Easter Sunday 2019
After a 300km+ car journey and the best ‘Fish and Chips’ lunch ever in Kaikoura we had made it to Wine Country – Marlborough.
Named after General John Churchill, 1st Duke Of Marlborough, its dry climate and stark contrast between hot sunny days and cool nights have turned the region into the Silicon Valley of New Zealand Wine. Almost 3 out of every 4 bottles of NZ Wine produced is from this region. It is also the spiritual home of Sauvignon Blanc.
We were staying in the largest of 3 towns – Blenheim. Named after Malborough’s most famous victory over the French and Bavarian forces during the Spanish War of Succession in 1704.
Not being amateurs at this we loaded up with a huge breakfast first to keep us going until lunch time. We were picked up and after a short spin out to nearby Renwick we were ready to begin our adventure.
Our first stop was at Forrest Estate Wines. We were able to order a tasting of wine as long as we had a cheeseboard with it. Easter Sunday rules apparently.
Uh oh. It was only 9.30 am and we had already had a huge breakfast – would we need to do this another 3 or 4 times today to drink more wine? We decided to carry on – the heavens had opened up and the rain was lashing the windows of the cellar door.
The wine was ok. They had a range called the Doctors which tasted nice given it was only 9.5%. The owners John and Brigid, both doctors, had pioneered this sharp tasting lower alchohol content wine.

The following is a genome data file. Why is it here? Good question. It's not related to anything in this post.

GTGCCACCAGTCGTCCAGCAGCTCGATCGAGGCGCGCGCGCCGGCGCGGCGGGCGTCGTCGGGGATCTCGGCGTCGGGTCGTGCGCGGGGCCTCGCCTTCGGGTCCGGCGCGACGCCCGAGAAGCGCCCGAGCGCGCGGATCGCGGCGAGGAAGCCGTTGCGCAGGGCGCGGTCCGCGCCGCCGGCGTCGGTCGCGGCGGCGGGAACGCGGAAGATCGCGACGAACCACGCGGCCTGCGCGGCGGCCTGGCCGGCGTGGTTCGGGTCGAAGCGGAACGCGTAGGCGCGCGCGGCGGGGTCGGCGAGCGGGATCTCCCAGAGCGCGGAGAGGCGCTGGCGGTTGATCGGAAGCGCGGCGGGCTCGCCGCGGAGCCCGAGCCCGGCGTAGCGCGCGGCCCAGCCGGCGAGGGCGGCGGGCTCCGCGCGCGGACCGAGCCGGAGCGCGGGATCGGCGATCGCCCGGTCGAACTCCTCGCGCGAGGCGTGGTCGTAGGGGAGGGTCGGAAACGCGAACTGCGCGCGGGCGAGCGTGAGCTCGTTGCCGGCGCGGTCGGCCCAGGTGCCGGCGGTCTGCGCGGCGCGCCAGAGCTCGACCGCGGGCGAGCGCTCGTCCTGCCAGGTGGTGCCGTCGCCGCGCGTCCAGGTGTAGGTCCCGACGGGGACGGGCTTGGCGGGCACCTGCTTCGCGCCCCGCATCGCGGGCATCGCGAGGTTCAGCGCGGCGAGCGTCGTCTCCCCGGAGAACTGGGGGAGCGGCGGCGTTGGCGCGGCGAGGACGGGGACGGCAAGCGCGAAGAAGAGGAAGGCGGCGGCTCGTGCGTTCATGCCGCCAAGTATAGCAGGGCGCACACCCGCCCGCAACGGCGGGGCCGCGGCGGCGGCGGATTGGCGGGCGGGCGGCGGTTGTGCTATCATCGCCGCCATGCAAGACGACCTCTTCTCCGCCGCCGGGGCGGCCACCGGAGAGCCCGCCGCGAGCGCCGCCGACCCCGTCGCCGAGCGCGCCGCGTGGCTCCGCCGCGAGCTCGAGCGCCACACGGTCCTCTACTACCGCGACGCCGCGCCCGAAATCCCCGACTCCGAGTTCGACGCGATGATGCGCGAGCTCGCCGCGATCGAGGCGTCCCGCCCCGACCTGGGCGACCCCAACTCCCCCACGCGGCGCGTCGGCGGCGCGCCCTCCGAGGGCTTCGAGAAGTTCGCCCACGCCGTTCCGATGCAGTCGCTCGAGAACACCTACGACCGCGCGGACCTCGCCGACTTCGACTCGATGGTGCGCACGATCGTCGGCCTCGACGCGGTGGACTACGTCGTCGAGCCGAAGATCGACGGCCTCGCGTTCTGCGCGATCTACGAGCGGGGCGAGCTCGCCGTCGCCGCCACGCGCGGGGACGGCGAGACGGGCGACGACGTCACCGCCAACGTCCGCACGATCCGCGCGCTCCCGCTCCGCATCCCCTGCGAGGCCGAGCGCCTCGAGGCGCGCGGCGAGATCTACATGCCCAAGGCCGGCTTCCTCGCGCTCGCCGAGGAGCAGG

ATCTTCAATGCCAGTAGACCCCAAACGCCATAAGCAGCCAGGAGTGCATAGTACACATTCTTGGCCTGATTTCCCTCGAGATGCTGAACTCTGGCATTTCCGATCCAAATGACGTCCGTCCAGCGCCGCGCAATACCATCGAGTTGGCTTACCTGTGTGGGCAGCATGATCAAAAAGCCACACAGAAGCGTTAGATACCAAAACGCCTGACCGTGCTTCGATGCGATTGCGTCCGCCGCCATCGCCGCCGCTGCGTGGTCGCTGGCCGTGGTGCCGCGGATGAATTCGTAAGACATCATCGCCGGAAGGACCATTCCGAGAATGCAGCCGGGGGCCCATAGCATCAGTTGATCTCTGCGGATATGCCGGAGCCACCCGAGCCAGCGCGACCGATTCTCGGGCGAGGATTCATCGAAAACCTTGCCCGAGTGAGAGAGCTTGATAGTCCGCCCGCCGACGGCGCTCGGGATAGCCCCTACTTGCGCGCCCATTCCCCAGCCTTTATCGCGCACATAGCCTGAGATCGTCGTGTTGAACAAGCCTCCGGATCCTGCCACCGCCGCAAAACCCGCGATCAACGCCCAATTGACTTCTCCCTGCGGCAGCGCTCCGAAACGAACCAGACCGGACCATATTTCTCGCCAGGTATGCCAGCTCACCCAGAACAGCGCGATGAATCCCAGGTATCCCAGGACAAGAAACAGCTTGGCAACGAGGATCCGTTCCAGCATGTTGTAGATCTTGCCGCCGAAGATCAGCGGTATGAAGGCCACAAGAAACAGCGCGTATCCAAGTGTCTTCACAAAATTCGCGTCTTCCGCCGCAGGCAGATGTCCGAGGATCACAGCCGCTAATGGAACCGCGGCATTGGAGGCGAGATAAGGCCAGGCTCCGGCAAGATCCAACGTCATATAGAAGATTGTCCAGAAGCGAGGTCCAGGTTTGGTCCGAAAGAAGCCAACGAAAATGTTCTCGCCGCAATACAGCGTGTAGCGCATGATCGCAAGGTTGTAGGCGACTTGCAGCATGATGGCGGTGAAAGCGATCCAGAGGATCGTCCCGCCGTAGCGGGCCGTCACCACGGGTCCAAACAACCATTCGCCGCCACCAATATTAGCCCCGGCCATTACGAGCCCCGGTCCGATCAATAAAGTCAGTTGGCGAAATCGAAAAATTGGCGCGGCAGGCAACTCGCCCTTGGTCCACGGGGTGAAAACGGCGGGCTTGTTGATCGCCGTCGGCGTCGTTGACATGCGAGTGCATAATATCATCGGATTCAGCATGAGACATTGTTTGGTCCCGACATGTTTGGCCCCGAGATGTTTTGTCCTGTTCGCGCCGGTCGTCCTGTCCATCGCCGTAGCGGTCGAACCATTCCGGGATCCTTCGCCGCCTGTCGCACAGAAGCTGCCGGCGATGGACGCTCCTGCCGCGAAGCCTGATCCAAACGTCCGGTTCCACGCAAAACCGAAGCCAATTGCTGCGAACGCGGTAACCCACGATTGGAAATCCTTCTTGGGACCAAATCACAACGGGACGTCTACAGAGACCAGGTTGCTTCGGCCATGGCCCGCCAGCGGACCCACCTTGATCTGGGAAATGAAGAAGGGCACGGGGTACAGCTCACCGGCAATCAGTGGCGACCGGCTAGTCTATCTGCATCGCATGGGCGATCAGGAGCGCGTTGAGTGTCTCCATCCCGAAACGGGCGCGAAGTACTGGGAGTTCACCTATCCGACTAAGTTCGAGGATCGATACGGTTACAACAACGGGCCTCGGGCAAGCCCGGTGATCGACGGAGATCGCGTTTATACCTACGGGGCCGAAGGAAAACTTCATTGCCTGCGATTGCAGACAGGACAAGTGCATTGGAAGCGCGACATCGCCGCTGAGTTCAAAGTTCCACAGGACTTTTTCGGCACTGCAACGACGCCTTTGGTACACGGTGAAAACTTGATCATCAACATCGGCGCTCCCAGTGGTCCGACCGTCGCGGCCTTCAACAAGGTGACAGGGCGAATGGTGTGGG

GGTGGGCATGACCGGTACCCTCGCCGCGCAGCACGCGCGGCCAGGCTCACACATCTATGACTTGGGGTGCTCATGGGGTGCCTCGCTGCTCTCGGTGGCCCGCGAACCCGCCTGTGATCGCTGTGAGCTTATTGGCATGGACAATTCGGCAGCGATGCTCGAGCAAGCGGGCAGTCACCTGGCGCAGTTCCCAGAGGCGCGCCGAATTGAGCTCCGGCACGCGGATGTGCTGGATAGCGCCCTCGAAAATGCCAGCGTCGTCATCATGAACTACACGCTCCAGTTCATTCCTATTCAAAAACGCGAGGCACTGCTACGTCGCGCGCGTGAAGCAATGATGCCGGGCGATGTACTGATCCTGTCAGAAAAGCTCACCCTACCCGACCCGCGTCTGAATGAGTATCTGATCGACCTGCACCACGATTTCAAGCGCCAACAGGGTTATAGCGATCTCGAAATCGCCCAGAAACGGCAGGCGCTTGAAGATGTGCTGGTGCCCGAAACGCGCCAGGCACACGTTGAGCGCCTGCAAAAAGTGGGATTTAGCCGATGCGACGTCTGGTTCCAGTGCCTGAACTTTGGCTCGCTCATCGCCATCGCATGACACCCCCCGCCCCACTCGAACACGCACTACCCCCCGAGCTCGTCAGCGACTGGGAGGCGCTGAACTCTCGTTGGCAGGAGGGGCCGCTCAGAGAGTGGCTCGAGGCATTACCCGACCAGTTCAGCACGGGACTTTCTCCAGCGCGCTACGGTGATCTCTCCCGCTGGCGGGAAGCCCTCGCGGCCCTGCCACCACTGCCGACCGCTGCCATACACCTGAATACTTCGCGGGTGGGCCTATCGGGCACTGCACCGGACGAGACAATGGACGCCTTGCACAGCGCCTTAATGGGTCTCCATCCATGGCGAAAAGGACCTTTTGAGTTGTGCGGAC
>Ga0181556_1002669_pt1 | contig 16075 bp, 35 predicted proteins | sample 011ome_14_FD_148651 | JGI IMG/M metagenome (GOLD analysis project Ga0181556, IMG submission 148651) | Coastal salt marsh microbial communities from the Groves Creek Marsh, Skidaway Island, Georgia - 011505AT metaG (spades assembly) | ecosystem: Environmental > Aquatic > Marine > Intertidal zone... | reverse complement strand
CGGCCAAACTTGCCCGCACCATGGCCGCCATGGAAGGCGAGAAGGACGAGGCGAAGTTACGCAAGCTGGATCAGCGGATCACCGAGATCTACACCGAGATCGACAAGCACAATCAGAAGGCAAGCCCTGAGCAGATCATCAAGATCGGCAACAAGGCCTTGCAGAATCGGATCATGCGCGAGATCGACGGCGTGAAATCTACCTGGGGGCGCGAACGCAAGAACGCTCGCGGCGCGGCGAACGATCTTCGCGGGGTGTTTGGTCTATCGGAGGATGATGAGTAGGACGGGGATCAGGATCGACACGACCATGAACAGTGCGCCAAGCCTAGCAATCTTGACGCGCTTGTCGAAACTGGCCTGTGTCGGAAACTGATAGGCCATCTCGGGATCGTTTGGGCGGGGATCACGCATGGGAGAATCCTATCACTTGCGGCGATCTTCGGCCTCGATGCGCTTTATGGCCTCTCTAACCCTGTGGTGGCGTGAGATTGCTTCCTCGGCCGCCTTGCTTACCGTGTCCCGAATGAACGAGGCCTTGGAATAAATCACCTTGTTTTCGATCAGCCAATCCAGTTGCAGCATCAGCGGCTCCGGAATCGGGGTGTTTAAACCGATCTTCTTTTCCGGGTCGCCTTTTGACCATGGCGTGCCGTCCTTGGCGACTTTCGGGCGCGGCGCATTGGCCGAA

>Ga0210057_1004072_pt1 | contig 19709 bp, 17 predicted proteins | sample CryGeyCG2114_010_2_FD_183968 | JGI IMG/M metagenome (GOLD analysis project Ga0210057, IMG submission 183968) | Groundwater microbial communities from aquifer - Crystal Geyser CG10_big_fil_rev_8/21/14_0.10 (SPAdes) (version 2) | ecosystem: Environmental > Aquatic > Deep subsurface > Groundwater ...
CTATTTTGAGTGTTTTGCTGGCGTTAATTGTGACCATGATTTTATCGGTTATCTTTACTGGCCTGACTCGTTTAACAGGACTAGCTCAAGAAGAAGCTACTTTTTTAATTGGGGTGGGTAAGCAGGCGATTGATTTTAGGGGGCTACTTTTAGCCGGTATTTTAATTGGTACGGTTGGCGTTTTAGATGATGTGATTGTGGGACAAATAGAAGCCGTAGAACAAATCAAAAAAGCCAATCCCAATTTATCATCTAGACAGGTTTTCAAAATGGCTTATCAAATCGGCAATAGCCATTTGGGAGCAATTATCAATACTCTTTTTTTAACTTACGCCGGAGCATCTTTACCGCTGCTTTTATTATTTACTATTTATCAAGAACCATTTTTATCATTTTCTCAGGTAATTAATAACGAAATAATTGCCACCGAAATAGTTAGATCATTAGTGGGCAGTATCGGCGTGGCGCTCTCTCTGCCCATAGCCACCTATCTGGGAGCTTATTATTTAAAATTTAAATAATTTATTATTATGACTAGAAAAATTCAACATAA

Our first winery completed. The prospect of more cheeseboards awaited us. We donned our plastic ponchos, consulted our map and made the short cycle across to Framingham Wines. Boasting some of the oldest Riesling vines in the entire Wairau Valley. The setting was great; a huge courtyard garden with motivational quotes on every other stone tile and a cellar door filled with oak casks and a cacophony of sound. It was quite busy.
But it was quite busy for a reason. The Easter Sunday “food with drinks purchases” rules were open to interpretation. If you didnt charge for tastings you could give as many away for free as you liked – sans Cheese Boards 🙂
We tucked in and made a few purchases.
Our last winery before lunch was at Nautilus – an ultra modern sleek cellar door with a good selection.
Lunch was booked for across the road at Wairau River Wines and Restaurant. Located on the riverbed of the Wairau River – this is an ideal spot to grow grapes. Although wine has not always been the main item produced here. Before that in the 1970s it used to be Lucerne – high quality fodder – for export to Japan. The owners here are the Rose Family – Chris and Phil (no relation!) and another rose – Caroline is one of the chefs at the restaurant. She gained her stripes at China Doll in Sydney.
Lunch was really really good and took us out of the rain and cold for a good respite.
Our first stop after lunch, and the furthest point in our cycle – the wind had really started to pick up now was Huia Wines. A Certified Organic winery with a great value range called Hunky Dory Wine. (You can get this at Dan Murphy’s btw!).
Our last stop was a at Bladen Wines. The Cellar Door was like a pop-up stand at Warringah Mall, but what it lacked in a door and walls it made up for in character and great tasting wine. The guy there was the prodigal son returned to help out the estate.
We made it back to the bike rental place in one piece, unlike our map which had disintegrated from all the rain. All of our wine bottles still intact in the bicycle baskets.
However, we were soaked from the outside with all the rain and the inside from all the wine. It was a good time to make it back to our accomodation. There was much more heavier rain looming over the Richmond Range mountains to the north.
That night dinner was a picnic. We had waaay too much wine consumed to try and walk into Blenheim CBD for dinner in the dark.
Our journey was not that long the next day but the windy road to Te Mahia would require all our concentration.